Margaret Middleton was kind enough to share some thoughts with ExhibiTricks readers about their latest project in this Guest Post below.
I just finished working on a new temporary exhibit at the Isabella Stewart Gardner Museum, Drawing the Curtain: Maurice Sendak’s Designs for Ballet & Opera. The exhibition team wanted to make sure the exhibit was welcoming for families with children since most visitors would know Sendak as the author and illustrator of Where the Wild Things Are. As the exhibit designer on the project, I brought my experience in children’s museums, and together we created something new for the Museum. Here’s a little summary of what we did to make this exhibit work for visitors of all ages.
In order to appreciate the departure that Drawing the Curtain represents for the Museum, you may need some context: the Isabella Stewart Gardner Museum, founded in Boston in 1903, is set in a Venetian-style palazzo with grand rooms packed with art and a wondrous garden in the center courtyard and in 1990 it was the site of the biggest art heist in modern history. In addition to being known for beauty and scandal, the Gardner is also known for being traditional. I remember visiting as a child and finding it magical -- if a little forbidding. Galleries silent, no photos allowed. I remember being afraid of the guards after one scolded me. That cold climate began changing when they built a new wing with a performance space and a temporary exhibit gallery. It’s a much friendlier visit than the one I remember as a child. Having seen this transformation firsthand, I am particularly excited to have helped create the Museum’s first exhibit that explicitly welcomes families with children.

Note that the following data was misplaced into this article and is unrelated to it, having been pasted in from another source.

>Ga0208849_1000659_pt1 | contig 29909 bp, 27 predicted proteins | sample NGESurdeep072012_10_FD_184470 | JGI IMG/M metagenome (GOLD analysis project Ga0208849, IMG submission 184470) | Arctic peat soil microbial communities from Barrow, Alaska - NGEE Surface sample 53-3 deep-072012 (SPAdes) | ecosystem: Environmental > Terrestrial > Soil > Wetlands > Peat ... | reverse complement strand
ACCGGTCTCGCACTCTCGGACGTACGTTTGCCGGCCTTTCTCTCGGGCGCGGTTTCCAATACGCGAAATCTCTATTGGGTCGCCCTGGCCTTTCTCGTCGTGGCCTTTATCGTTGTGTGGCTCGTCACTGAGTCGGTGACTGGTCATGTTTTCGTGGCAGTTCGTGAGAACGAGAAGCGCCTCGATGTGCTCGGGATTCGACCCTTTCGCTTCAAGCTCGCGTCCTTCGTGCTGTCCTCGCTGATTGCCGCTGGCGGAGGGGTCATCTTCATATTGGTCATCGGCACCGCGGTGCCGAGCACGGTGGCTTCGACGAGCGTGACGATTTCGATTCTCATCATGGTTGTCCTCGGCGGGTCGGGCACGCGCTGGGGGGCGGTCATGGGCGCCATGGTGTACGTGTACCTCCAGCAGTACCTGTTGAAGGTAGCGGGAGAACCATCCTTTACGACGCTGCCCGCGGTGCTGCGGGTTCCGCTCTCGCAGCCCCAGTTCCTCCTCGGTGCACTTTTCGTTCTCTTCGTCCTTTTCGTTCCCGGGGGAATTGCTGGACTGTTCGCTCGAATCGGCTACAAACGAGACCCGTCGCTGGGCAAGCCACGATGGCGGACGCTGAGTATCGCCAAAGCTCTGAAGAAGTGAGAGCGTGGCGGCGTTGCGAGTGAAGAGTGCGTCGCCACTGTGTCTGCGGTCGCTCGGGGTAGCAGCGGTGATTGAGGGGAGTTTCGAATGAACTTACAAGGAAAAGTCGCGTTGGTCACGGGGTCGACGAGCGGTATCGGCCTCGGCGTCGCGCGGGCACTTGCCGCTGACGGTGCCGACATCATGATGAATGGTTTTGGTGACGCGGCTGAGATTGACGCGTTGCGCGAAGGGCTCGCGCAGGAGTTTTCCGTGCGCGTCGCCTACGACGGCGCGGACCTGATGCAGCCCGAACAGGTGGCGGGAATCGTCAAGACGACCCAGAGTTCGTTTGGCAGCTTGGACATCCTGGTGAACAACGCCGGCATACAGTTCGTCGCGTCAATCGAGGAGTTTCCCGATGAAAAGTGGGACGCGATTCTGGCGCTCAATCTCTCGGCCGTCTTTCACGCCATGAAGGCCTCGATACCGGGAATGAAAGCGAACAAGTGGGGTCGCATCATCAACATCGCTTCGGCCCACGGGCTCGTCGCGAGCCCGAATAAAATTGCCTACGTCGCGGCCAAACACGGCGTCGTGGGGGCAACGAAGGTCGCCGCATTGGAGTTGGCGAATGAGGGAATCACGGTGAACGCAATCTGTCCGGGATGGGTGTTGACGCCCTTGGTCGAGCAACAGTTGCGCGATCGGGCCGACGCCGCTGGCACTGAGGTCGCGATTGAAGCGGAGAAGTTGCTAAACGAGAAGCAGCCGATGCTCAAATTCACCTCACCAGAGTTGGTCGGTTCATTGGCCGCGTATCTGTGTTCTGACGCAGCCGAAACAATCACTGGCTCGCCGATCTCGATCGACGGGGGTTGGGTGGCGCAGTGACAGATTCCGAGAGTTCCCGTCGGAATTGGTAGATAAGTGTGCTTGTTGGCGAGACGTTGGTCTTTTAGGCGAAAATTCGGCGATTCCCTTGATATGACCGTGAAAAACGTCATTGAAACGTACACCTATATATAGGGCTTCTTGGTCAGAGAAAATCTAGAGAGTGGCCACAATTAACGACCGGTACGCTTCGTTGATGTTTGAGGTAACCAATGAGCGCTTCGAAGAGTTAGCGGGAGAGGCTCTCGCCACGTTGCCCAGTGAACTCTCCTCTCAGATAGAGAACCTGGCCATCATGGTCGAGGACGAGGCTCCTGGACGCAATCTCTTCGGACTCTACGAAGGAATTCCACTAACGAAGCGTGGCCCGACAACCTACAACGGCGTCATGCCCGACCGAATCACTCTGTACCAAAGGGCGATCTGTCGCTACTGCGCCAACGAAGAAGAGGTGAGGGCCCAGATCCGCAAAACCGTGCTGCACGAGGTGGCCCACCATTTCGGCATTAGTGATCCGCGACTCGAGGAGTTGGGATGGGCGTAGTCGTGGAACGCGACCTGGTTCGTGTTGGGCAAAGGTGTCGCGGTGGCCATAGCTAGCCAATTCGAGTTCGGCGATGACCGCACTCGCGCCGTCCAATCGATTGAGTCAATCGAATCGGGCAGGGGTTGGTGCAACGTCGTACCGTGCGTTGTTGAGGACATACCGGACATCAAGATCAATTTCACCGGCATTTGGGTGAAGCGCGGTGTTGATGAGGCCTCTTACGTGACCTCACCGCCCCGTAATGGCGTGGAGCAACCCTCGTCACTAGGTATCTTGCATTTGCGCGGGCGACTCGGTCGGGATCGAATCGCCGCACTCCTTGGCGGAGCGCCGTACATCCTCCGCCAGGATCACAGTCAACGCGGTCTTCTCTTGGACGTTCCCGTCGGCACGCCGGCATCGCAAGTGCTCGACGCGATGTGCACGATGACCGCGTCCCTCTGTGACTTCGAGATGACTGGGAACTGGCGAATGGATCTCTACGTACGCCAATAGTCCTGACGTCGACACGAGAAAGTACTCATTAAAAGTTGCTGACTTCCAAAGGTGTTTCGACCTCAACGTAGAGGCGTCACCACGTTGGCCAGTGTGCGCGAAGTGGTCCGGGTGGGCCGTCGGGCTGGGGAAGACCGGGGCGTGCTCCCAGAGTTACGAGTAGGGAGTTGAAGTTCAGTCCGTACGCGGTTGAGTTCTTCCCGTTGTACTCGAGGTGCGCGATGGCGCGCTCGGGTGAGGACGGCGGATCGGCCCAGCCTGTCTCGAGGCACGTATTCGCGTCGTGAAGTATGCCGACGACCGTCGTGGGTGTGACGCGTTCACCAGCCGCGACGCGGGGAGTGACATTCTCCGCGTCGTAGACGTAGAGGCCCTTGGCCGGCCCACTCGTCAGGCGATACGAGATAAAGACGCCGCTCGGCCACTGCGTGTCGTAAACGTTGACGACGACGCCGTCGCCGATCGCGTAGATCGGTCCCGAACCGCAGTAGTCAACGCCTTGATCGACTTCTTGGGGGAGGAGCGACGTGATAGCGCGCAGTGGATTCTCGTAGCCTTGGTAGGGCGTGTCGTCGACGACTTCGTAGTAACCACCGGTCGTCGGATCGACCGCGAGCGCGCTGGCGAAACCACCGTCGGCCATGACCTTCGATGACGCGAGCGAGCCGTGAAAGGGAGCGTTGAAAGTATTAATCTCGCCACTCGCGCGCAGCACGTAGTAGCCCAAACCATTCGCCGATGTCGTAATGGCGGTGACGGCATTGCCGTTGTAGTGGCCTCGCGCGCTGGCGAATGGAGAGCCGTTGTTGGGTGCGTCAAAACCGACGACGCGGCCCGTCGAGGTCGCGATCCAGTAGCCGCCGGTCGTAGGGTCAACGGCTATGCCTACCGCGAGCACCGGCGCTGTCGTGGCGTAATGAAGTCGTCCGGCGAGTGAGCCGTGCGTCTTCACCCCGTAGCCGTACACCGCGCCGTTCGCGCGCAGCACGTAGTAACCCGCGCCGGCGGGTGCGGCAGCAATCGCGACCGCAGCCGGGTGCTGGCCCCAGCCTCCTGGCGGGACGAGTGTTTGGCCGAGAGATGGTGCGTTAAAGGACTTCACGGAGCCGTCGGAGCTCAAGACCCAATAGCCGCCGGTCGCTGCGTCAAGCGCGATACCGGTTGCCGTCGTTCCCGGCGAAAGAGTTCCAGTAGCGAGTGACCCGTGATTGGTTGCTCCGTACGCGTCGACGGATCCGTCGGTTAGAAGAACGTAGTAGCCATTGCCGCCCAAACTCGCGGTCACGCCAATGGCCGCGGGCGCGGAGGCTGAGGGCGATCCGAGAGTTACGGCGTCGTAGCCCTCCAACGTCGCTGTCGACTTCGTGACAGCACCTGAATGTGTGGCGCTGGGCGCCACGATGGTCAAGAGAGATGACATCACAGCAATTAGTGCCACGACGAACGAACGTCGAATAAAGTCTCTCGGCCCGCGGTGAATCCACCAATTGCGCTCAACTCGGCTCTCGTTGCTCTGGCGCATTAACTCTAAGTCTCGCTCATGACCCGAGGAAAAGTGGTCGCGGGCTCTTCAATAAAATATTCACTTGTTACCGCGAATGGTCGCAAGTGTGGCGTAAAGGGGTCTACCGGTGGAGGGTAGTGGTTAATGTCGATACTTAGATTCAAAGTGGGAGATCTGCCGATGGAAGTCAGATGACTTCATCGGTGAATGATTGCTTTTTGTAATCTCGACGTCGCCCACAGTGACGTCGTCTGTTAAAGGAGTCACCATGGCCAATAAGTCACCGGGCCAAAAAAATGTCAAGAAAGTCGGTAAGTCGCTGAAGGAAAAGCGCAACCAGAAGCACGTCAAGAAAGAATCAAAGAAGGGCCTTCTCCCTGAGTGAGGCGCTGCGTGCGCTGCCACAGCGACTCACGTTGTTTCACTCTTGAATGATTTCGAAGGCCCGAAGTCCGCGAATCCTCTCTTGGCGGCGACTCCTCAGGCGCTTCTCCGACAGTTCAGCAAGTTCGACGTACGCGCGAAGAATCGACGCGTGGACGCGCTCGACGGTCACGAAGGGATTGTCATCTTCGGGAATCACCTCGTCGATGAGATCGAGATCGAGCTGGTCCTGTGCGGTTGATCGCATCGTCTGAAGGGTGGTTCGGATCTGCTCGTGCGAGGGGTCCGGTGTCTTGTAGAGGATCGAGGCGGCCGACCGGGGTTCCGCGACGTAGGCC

Here are three qualities that make this exhibit unique:
1. Lower hang-height
The exhibition is hung at 48” on center instead of the typical 60”, providing better visual access for older children and other people under 5’ tall. This also is a more comfortable viewing height for wheelchair users. We also included a few step stools in the gallery in case anyone needed an extra boost.
2. Family labels and large type
Family labels offer prompts with questions to help adults and children engage with the artwork together. I used larger type for exhibit labels to make them easier to read. Large type also means that most visitors don’t have to be very close to the label to read it so they can glance at the artwork while they read, or they can read together with another visitor. Most label copy in the exhibit is 48 or 30 point and the smallest type is 16 point. To get a feel for the sizes and heights, I like to print labels out on my printer and tape them up on a wall at home.
3. Things to do
Along the back wall of the exhibit is a dedicated area especially for children. There is a stage where children can dance next to a real costume from the Nutcracker and a reading area with cozy seating where families can curl up with a favorite Sendak title. These are themed environments but they are not superficial: these spaces have real exhibition artwork in them like the rest of the gallery and engage with the exhibit content in relevant, age-appropriate ways. By integrating this space in the gallery instead of as a separate room, the exhibit communicates a sense of welcome for both children and adults.
The exhibition is currently on view at the Isabella Stewart Gardner Museum and runs until September 11, 2022. Please go and check it out and let me know what you think.
Special thanks to 42 Design/Fab Studio for their excellent fabrication work on this project.
For more reading on creating inclusive museum environments for children, check out Margaret’s chapter in Welcoming Young Children Into the Museum.
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Paul Orselli writes the posts on ExhibiTricks. Paul likes to combine interesting people, ideas, and materials to make exhibits (and entire museums!) with his company POW! (Paul Orselli Workshop, Inc.) Let's work on a project together!
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